Friday, March 27, 2015

And where did that glass of milk go?

And where did that glass of milk go?
ORLANDO PALMA, La Habana | Marzo 26, 2015

The newspaper Granma published Wednesday a comprehensive report on milk
production in the province of Camagüey. This scenario is grim and
confirms the downward trend in terms of delivery of this precious food.
Since 2012, Camagüey's milk production and sales to the industry have
declined, both in the cooperative and private sectors.

Although in the last five paragraphs it outlined with moderate optimism
the possibilities of the sector recovery program, a reading of the
article, signed by journalist Miguel Febles, reveals a problem that
extends across many sectors of the economy, which can be summed up in
the affirmation that the bureaucracy continues to be the heaviest weight
dragging down food production in Cuba.

In short, the problem is that farmers must deliver the milk they produce
to a pre-determined collection center. There samples are taken to assess
the quality of each delivery, which is tied to the price of the product.
However, instead of paying everyone according to the quality of food
they bring to the center, the quality is averaged across all deliveries
and the price paid to the farmer is derived from that average. The
result is to demotivate improvements in quality.

One of those interviewed, Alexis Gil Perez, director general of the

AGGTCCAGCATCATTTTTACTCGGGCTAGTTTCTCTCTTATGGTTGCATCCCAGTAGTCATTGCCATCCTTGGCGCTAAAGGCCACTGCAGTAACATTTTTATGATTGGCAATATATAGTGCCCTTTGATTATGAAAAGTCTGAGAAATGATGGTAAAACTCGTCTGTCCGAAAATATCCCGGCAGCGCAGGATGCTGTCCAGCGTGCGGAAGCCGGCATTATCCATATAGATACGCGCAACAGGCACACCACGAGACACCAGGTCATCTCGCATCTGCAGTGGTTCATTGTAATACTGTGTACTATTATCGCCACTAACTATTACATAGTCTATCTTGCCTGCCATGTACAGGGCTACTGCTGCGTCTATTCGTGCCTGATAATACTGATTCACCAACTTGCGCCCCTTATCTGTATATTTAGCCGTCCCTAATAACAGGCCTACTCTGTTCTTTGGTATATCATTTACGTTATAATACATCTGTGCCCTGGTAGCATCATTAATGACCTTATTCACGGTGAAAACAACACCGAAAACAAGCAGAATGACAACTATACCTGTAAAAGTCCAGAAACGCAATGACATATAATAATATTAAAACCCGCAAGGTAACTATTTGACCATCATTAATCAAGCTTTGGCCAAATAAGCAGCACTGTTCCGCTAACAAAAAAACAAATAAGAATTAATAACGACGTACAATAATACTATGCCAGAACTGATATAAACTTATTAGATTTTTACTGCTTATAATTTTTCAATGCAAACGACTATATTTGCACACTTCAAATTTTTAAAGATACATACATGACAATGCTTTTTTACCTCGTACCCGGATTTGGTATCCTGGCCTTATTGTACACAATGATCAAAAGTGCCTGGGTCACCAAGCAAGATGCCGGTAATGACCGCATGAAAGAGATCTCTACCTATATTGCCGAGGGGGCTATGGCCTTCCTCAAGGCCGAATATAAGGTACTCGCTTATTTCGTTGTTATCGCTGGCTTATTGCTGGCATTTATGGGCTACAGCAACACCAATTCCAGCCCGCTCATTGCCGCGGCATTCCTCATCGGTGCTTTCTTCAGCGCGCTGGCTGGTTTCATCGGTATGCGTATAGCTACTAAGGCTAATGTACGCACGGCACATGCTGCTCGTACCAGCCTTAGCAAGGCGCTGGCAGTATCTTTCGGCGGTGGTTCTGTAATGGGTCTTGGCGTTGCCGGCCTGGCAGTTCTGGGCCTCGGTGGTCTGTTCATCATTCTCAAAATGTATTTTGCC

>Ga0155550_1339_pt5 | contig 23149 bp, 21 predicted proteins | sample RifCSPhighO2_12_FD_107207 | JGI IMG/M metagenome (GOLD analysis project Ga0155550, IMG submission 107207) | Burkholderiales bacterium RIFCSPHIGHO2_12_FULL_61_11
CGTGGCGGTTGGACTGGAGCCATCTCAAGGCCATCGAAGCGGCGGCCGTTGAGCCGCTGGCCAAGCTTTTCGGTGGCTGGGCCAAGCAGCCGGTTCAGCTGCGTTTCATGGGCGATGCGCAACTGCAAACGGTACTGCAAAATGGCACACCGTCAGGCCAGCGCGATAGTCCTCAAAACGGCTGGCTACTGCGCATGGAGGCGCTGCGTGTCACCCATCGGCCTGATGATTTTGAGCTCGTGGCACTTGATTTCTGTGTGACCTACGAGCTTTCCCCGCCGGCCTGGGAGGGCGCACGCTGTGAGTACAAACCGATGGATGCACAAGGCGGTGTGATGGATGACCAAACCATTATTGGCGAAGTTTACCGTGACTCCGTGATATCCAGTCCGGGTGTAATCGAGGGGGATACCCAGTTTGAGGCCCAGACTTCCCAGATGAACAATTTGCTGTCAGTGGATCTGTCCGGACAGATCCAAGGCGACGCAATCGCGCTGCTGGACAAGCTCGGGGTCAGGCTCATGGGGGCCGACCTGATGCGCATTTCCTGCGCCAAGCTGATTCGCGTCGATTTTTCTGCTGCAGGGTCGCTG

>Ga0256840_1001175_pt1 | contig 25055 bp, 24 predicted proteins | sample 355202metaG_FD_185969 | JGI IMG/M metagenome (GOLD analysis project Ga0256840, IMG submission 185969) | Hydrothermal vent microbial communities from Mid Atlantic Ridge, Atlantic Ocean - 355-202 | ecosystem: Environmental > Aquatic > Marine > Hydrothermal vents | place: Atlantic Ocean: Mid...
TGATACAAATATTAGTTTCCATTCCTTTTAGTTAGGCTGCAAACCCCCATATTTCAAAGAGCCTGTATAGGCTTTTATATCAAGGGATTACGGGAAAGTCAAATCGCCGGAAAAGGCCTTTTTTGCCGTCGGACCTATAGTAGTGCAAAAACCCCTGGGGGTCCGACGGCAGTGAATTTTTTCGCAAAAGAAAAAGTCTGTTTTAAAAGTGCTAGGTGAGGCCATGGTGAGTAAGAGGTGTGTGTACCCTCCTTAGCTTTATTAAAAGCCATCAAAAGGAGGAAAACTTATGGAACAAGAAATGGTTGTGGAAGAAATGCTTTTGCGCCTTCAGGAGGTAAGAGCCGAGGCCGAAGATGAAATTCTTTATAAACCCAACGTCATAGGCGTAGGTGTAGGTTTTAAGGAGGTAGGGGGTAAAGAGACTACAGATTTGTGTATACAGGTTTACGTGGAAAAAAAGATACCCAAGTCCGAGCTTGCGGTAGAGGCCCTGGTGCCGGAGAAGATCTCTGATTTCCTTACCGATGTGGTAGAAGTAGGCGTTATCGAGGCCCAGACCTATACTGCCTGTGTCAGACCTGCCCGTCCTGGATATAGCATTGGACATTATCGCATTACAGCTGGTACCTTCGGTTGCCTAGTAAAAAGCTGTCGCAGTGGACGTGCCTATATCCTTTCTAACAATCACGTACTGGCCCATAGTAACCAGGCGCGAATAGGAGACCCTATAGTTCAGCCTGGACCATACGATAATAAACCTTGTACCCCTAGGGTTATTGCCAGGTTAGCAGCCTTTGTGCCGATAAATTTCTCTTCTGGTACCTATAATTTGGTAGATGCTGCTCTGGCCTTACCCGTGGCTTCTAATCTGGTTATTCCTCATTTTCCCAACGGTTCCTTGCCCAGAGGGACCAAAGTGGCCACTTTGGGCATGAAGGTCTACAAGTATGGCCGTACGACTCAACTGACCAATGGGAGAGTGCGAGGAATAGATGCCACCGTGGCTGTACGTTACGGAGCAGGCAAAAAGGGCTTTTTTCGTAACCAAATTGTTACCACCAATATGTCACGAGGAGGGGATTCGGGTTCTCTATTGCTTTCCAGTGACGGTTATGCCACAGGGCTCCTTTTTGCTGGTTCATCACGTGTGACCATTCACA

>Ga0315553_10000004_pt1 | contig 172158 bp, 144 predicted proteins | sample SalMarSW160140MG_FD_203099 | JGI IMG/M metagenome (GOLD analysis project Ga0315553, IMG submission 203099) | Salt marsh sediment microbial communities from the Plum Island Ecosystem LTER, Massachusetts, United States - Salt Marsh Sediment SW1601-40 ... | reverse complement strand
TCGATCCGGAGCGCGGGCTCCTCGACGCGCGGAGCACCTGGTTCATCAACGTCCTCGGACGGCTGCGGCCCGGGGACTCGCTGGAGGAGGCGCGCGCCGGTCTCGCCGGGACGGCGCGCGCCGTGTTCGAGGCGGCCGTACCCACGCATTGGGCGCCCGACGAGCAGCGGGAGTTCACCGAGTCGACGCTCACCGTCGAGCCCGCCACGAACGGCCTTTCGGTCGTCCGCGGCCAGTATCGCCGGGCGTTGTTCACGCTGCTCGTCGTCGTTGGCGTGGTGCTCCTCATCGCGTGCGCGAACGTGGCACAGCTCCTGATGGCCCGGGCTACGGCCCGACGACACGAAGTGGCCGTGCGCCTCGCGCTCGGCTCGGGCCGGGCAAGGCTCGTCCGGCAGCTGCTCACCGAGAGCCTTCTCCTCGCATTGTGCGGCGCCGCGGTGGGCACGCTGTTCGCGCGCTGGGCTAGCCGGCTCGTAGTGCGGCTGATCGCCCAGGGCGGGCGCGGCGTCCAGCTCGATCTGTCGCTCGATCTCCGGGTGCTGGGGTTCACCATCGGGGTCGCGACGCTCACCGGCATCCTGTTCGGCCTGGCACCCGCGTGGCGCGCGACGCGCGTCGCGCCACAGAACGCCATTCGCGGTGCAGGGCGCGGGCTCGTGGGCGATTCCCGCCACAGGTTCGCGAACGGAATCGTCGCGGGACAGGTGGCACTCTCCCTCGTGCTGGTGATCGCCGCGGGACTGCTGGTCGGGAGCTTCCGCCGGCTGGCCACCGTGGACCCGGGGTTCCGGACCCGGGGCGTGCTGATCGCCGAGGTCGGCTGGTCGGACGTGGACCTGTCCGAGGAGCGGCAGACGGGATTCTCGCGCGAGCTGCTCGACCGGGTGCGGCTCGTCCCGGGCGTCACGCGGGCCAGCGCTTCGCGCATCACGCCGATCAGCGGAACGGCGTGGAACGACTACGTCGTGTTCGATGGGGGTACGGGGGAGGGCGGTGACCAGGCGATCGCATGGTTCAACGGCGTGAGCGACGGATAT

Provincial Dairy Company, explains that the contracts are not with
individual farmers but with "the productive base." Gil Perez argues that
this does not violate any procedure. "If there are opinions or
dissatisfactions, we would have to revise the documents that govern the
activity, and this decision can only be taken at the national level," he
adds. "Meanwhile, we must comply with the established provisions. It is
not within my powers to vary the range of what we pay for milk."

In a ceremony held in Camagüey on 26 July 2007 {commemorating the rebel
attack on the Moncada Baracks), General Raul Castro said that every
Cuban would be able to drink a glass of milk. Nearly eight years after
that desire failed, the immediate proposal is not even to improve the
distribution of what is collected, but to stop the decline in milk
production observed in that province since 2012.

Milk production in Cuba only covers 50% of domestic demand, so the
country needs to import half of the milk consumed. Its distribution is
controlled by the government and private companies are forbidden from
trading in milk products, even in the farmer's markets.

Source: And where did that glass of milk go? -

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